Mickey was born in a displaced persons camp in Germany after the war and was 2 years old when his parents came to America. Asa worked hard as he learned English and established a business career through ownership of ASA Builders Supply Company and ASA Cabinet Corporation.

Mickey Shaprio and his parents.
Mickey Shaprio and his parents. Mickey Shapiro

Sara and Asa gave their testimonies to the United States Holocaust Memorial Museum and the USC (University of Southern California) Shoah Foundation. Mickey named the lobby of the foundation headquarters in honor of his parents.

“Andrew [who had worked on videos and short films with our director] heard the story of my parents, met my mother and said he wanted to do a movie,” Mickey recalled. “I said I really didn’t want to, but he convinced me. It’s probably one of the best things I’ve ever done.”

Shapiro had learned about his mother’s experiences over time.

“Survivors would have other survivors come and visit, and I got to sit at the table and listen to all the stories,” said Shapiro, founder and chairman of the M. Shapiro Real Estate Group and co-founder of Lautrec Limited. “My mother was not verbal about her story, but eventually, over the years, things came out. She would tell the story but not the whole story.

“She would say, ‘What happened to me you would never want to know,’ and she left it at that. We had heard about 80% of it, and the rest came later. My mother’s story came from her.”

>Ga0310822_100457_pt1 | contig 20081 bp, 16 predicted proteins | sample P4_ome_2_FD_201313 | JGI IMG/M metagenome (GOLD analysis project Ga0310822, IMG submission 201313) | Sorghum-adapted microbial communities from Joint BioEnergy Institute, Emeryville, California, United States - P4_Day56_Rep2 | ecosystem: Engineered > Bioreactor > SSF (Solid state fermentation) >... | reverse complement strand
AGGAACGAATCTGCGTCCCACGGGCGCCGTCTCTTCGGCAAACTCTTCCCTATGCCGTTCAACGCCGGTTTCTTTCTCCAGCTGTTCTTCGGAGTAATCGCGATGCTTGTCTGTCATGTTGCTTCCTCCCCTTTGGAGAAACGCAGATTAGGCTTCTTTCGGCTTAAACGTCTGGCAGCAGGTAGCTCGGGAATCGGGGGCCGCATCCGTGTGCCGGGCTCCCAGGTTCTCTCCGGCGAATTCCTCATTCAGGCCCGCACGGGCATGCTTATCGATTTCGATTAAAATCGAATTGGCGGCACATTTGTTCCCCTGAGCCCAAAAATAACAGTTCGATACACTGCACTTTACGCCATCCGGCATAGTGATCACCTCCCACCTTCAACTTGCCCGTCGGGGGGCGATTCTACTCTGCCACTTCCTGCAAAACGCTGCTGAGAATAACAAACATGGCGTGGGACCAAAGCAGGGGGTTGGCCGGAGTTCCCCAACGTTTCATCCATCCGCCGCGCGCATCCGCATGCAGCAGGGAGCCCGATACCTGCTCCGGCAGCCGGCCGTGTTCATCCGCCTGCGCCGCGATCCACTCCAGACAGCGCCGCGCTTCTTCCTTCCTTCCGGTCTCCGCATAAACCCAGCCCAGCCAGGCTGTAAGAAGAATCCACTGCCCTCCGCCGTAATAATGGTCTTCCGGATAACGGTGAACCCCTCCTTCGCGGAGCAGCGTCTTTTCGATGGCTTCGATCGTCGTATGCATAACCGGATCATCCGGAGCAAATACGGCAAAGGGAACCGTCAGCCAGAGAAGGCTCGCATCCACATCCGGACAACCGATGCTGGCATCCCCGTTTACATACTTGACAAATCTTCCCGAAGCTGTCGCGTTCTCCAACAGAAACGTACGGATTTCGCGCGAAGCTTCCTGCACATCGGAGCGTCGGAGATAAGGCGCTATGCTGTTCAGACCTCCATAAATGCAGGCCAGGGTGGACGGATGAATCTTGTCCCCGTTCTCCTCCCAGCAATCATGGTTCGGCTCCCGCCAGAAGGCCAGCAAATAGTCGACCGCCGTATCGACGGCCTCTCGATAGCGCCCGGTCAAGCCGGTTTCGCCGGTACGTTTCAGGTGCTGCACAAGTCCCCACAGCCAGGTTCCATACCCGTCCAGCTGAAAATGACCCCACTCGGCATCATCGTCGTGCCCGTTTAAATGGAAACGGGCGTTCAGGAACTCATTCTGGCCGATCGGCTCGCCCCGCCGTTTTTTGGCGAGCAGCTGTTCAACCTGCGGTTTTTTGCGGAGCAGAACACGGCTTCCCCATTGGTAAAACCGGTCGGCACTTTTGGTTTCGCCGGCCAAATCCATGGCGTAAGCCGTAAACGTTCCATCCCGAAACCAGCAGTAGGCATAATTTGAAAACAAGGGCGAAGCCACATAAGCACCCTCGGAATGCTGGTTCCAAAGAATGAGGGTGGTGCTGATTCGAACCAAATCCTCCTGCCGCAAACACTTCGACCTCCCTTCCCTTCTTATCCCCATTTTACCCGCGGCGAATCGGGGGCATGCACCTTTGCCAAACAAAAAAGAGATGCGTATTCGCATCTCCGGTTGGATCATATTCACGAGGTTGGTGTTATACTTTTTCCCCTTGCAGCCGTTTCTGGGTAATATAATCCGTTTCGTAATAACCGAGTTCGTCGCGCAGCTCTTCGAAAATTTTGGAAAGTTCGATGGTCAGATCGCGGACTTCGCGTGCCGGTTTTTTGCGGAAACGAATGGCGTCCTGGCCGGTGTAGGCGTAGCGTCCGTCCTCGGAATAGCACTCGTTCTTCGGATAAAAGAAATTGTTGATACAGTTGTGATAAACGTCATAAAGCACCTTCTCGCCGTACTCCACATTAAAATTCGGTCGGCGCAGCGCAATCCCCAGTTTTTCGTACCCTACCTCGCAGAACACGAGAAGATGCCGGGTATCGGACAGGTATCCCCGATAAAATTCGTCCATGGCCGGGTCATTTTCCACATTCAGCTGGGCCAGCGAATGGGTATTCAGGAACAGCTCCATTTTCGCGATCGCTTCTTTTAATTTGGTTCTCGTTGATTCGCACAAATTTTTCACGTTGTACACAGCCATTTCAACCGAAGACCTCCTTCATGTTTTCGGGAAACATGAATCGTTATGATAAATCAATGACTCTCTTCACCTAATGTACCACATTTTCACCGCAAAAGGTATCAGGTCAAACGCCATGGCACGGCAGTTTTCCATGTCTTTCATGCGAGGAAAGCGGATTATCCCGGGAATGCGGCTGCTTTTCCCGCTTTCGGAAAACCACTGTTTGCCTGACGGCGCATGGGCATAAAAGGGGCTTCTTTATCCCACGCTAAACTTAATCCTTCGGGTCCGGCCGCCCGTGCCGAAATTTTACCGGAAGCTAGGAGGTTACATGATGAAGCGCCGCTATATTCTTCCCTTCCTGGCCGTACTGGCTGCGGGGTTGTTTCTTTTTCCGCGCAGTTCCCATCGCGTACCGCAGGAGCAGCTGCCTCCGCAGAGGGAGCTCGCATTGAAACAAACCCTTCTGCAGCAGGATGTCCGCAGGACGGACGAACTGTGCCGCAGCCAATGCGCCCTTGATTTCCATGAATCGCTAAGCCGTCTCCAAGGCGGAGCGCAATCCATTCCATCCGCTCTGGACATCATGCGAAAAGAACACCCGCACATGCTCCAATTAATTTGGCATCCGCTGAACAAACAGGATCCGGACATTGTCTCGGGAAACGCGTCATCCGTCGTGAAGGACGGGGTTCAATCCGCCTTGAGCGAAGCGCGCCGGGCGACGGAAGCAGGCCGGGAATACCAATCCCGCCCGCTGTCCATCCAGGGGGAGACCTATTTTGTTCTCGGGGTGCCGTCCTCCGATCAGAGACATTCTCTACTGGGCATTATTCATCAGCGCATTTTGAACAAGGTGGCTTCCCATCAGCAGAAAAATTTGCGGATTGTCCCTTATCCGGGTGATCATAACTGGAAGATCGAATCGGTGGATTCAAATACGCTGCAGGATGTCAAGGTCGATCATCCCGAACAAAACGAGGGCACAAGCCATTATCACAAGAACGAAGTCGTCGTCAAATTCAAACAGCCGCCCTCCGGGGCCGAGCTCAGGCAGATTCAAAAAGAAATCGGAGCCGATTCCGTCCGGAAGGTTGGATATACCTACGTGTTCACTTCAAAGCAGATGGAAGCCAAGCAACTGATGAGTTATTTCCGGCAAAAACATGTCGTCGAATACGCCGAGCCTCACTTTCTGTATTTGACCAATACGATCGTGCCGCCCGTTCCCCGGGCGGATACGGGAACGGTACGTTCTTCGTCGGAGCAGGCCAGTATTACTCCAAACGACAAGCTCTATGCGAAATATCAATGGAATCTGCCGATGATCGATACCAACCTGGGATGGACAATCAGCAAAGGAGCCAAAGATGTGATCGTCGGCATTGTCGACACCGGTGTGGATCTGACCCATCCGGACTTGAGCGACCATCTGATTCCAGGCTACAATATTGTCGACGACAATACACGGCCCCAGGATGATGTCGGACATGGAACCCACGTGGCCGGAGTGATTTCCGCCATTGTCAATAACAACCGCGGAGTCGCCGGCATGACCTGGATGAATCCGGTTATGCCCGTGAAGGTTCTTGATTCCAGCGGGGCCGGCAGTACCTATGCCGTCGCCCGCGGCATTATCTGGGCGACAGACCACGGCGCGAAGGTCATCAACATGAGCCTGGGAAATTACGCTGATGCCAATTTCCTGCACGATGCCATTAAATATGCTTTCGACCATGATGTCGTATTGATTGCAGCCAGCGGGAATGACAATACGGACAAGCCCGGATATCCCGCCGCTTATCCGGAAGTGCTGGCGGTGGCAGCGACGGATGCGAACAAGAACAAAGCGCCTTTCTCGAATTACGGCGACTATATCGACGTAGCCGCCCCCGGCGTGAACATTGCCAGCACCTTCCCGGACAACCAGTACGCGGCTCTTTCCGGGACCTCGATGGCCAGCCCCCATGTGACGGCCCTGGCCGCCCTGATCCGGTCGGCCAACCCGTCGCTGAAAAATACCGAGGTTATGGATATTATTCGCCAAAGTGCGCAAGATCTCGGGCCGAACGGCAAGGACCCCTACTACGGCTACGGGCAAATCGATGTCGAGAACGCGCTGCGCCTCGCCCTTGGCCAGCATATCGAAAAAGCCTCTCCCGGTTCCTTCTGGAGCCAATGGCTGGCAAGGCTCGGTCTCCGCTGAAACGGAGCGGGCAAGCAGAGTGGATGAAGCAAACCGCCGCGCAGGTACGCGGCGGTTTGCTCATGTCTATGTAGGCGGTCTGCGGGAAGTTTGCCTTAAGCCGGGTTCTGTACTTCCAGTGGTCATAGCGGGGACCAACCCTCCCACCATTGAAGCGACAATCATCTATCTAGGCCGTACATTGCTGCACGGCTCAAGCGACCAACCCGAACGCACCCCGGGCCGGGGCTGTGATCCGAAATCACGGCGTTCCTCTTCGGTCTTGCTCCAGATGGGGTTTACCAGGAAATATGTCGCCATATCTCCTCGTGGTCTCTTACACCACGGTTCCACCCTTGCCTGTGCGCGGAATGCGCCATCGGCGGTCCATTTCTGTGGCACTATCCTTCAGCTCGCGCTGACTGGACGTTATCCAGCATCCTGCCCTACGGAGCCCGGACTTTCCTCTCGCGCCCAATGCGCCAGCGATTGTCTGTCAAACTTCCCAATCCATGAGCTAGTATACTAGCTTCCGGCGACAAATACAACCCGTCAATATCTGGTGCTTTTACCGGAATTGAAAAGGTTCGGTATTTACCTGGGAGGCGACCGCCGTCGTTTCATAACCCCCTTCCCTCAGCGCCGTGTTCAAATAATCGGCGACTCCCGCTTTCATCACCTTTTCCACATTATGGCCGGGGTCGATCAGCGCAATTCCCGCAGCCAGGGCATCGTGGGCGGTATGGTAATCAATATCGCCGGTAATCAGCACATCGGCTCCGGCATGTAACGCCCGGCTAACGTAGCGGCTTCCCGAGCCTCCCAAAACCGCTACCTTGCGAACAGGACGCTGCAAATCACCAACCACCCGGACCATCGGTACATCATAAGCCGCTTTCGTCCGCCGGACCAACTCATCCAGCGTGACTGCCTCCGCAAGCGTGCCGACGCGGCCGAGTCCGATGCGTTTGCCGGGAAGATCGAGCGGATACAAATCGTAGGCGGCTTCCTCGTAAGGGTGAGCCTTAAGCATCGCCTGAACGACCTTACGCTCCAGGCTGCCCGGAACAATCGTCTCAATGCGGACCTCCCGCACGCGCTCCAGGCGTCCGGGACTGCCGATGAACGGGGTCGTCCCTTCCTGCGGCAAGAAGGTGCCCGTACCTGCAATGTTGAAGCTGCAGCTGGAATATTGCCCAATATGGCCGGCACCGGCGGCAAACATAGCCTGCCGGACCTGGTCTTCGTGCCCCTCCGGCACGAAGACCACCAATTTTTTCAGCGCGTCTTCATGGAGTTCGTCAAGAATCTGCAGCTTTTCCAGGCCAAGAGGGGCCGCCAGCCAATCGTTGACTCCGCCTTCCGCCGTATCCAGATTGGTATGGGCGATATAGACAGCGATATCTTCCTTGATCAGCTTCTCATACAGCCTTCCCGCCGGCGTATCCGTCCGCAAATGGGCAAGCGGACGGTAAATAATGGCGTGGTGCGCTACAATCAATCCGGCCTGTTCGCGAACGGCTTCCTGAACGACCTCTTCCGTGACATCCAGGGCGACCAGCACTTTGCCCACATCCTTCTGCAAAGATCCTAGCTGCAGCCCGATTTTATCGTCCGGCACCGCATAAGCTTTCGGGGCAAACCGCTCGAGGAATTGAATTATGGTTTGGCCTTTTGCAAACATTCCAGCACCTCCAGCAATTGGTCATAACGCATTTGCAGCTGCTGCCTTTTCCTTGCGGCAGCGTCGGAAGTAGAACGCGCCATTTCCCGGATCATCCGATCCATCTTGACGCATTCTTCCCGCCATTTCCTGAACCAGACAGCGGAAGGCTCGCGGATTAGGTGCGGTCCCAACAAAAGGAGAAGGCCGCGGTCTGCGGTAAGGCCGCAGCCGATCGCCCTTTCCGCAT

The film has been in festivals in various countries and earned awards during 2019. These include the Grand Prix Award and Best Actress Award for Zuzanna Surowy (in the role of Sara) at the Warsaw Jewish Film Festival, Centenary Award Nomination for the Best Debut Feature Film at the International Film Festival of India and the Golden Castle & Arturo Award winner at the Castellinaria Youth Film Festival.

“Making this film gave me a new connection to my mother,” Shapiro said. “You can hear stories, but when you see them on film, it’s so real and true. This film really is about a young girl surviving and what it took to survive.”


My Name Is Sara can be seen digitally on-demand July 15-18 with the live discussion at 7 p.m. Sunday, July 18. To register for the free programming, go to

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Suzanne Chessler’s writing-editing career has spanned many years, and her articles have been featured in secular and religious publications across the state and around the country. There was a period of time when she maintained three regular columns in three different publications – one appearing weekly to spotlight metro volunteers, another appearing weekly to profile stage enthusiasts in community theater and a third appearing bimonthly to showcase upcoming arts programs. Besides doing general reporting, she has had continuing assignments involving health, monetary subjects and crime. Her award-winning work builds on majors in English-speech and journalism earned at Wayne State University, where instructors also were writers-editors on Detroit’s daily newspapers.